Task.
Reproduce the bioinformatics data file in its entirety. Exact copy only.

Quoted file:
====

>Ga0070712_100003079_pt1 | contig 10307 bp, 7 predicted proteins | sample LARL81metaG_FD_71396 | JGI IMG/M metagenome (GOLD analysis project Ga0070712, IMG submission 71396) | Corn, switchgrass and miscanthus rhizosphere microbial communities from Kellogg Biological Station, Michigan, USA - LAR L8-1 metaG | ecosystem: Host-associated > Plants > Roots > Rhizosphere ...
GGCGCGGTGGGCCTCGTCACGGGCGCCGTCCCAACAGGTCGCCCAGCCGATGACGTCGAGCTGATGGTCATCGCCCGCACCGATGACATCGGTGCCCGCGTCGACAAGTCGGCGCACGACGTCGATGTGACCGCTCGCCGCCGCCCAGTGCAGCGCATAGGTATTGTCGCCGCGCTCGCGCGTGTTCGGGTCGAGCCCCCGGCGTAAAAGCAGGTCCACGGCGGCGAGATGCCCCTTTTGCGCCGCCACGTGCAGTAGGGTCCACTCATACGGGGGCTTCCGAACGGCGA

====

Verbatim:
>Ga0070712_100003079_pt1 | contig 10307 bp, 7 predicted proteins | sample LARL81metaG_FD_71396 | JGI IMG/M metagenome (GOLD analysis project Ga0070712, IMG submission 71396) | Corn, switchgrass and miscanthus rhizosphere microbial communities from Kellogg Biological Station, Michigan, USA - LAR L8-1 metaG | ecosystem: Host-associated > Plants > Roots > Rhizosphere ...
GGCGCGGTGGGCCTCGTCACGGGCGCCGTCCCAACAGGTCGCCCAGCCGATGACGTCGAGCTGATGGTCATCGCCCGCACCGATGACATCGGTGCCCGCGTCGACAAGTCGGCGCACGACGTCGATGTGACCGCTCGCCGCCGCCCAGTGCAGCGCATAGGTATTGTCGCCGCGCTCGCGCGTGTTCGGGTCGAGCCCCCGGCGTAAAAGCAGGTCCACGGCGGCGAGATGCCCCTTTTGCGCCGCCACGTGCAGTAGGGTCCACTCATACGGGGGCTTCCGAACGGCGA